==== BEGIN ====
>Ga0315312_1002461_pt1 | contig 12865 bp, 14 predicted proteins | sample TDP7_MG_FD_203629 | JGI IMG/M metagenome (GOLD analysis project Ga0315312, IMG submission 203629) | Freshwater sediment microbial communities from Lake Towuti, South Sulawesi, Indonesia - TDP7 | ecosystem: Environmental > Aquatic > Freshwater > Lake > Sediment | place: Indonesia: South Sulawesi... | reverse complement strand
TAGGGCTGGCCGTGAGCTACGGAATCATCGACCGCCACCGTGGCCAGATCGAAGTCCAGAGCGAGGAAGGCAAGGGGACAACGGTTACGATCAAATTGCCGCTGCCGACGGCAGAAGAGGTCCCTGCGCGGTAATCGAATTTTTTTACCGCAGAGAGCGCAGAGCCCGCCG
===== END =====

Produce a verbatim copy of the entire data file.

>Ga0315312_1002461_pt1 | contig 12865 bp, 14 predicted proteins | sample TDP7_MG_FD_203629 | JGI IMG/M metagenome (GOLD analysis project Ga0315312, IMG submission 203629) | Freshwater sediment microbial communities from Lake Towuti, South Sulawesi, Indonesia - TDP7 | ecosystem: Environmental > Aquatic > Freshwater > Lake > Sediment | place: Indonesia: South Sulawesi... | reverse complement strand
TAGGGCTGGCCGTGAGCTACGGAATCATCGACCGCCACCGTGGCCAGATCGAAGTCCAGAGCGAGGAAGGCAAGGGGACAACGGTTACGATCAAATTGCCGCTGCCGACGGCAGAAGAGGTCCCTGCGCGGTAATCGAATTTTTTTACCGCAGAGAGCGCAGAGCCCGCCG